There are over 200,000 apps in the App Store and likely a ton more by the time I finish writing the sentence. Literally. iPhone 1.0 had one Home Screen but with only the built-in apps available back then, it wasn't even a limitation. With WebApps, it grew to 9 pages for a 148 app limit. With iPhone 3.0 we were given 11 pages, for 180 apps viewable, but you could eventually install many more and use Spotlight as a way of finding and launching them. Organizing them still wasn't a real option.
Enter Folders. A Folder is simply a grouped icon that holds up to 12 other icons inside it. (And for those keeping count at home, the new math means a whopping 2160 apps can be kept available at once. Shudder).
The way it works is you tap a Folder icon and once again the Home Screen fades and splits open, this time below the Folder. Inside the split are all the apps contained in the group.(opens in new tab)
To create a Folder, you begin by tapping and holding an icon to put it in jiggly mode, just like you did before to delete or move it. Then, drag it over and drop it on top of another icon to create a Folder. (This works better when icons aren't at the right edge of the screen, as the move behavior seems to supersede the Folder behavior, causing the icon to wrap to the next line before you can drop on top of it.) Once created, iOS reads the apps' category data and tries to name the folder for you, but you can easily edit it and change it to anything you want.
To remove apps from a Folder, put them in jiggly mode inside the Folder and drag them out (or just delete them if you don't want the app anymore at all). You can also move them around within the Folder to customize their order.(opens in new tab)
Folders can be put in jiggly mode and moved as well, but not deleted (they can only be deleted by removing all the apps from within them, and which point they self-destruct for you). You can even move them to the Dock, which means you could have 48 apps readily available at any time for quick launching.
And while you still can't delete Apple's built-in apps, you can take the ones you're not using and hide them away inside a folder so they waste as little Home Screen space as possible (as Apple now does by default with the Utilities folder mentioned previously).
Again, not as visually exciting perhaps as Mac OS X's Stacks, but it keeps current iPhone users in a familiar interface while adding much-needed functionality.
The ability to manage Folders has also been added to iTunes 9.2, mirroring the creation, editing, and removal features found on-device.(opens in new tab)
Messages in iOS 4 gets the same built-in Spotlight search that Mail and other apps got with iPhone 3.0. It appears at the top of the main messages screen. (There's no search within an individual Messages thread). [@justin_horn](opens in new tab)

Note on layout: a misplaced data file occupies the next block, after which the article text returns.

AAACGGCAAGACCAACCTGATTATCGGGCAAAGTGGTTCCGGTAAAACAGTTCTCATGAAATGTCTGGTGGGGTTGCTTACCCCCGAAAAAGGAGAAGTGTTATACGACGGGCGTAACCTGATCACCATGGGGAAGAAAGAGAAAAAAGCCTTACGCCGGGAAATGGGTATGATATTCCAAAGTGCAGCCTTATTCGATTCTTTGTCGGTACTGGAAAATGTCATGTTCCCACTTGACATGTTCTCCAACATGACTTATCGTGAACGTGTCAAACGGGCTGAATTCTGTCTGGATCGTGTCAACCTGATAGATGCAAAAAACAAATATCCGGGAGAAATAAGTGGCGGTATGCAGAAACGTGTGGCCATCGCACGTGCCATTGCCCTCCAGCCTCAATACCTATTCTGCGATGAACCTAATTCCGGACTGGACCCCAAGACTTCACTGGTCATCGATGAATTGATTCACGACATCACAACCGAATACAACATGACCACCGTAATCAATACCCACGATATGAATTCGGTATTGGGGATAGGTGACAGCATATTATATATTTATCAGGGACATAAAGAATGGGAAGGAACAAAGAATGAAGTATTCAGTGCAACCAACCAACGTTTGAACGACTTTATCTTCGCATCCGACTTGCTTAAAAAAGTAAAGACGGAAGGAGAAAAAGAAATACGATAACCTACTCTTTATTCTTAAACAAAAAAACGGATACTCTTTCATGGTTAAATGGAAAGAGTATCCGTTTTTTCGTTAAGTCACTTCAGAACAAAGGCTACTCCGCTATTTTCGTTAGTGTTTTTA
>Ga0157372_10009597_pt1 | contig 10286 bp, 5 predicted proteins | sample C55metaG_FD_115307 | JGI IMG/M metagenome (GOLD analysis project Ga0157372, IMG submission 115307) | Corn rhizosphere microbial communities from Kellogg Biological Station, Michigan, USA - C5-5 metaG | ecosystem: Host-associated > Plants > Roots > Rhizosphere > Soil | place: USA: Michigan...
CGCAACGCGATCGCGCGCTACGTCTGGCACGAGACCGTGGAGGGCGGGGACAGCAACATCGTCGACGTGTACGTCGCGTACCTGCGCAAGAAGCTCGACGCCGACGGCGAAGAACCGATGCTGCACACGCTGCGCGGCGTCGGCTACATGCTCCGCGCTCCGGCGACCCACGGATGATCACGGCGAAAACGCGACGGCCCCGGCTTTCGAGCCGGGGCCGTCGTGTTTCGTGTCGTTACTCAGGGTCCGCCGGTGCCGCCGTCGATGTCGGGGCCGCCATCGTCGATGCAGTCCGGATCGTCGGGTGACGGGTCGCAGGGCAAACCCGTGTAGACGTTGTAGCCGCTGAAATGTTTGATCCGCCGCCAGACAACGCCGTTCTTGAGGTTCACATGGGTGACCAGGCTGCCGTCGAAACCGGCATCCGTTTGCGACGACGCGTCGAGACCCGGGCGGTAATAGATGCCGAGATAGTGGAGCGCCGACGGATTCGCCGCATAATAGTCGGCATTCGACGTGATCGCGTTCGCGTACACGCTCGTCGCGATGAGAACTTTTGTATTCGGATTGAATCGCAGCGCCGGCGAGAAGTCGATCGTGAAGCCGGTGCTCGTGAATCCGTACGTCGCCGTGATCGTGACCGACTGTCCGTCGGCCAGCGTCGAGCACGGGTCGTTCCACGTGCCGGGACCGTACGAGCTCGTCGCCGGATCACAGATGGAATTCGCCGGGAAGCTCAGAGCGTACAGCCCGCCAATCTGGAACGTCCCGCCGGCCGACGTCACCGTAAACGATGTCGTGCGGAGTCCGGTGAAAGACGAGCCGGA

Messages (finally) gets a character counter so you'll know when you're getting close to, or going past, the SMS limit (which would cause a second message to be sent). It kicks in after you've typed 50 characters or so. [@iMuggle](opens in new tab)
iOS 4 will now put an exclamation badge on the Messages app as a way to inform you when an SMS text or MMS multimedia message fails to send.(opens in new tab)
There's also a new API to allow in-app SMS for developers who want to include the functionality in their own apps. While this might be similar to the iPhone 3.0 embedded email option, and whether or not it will let users reply to SMS without leaving an app, it doesn't seem as elegant a solution as a global background messaging system.
Calendar removes two long-standing gripes and adds something pretty much invisible from the interface but awesome in terms of functionality.
First, you can now show all or hide all calendars or individually check/uncheck just the calendars you want to see.(opens in new tab)
Birthday calendars have also been added to the option, something that was previously only possible to see under certain setup conditions.(opens in new tab)
Lastly (and most excitingly), Apple has finally added Calendar access for developers. What this means is you may soon see apps where you can buy tickets for a local movie and have the show time automatically added to your Calendar.
Photos, at least for Mac users, gets the same iPhoto '09-based organizational features introduced with the iPad: Events, Faces, and Places.
If you have a Mac with iPhoto '09 and you've let it automatically file your photos by time stamp (Events), through facial-recognition algorithms (Faces), and via geo-location (Places). All these join the previous Albums view to form the bottom tab bar.(opens in new tab) (opens in new tab) (opens in new tab)
Landscape mode is also now supported in album and gallery views [@antonioj].(opens in new tab) (opens in new tab)
Previous betas included a Rotate function under the action button that would turn a photo 90 degrees, but this doesn't seem to have made it into the final. Hopefully it will return.
If you Email Photo, you now get the option of sending a small, medium, or large version (shrunken pixel dimensions and hence file size), or at actual size.(opens in new tab)
Lastly, developers have been given access to the photo and video library (not just the image picker as in previous OS versions).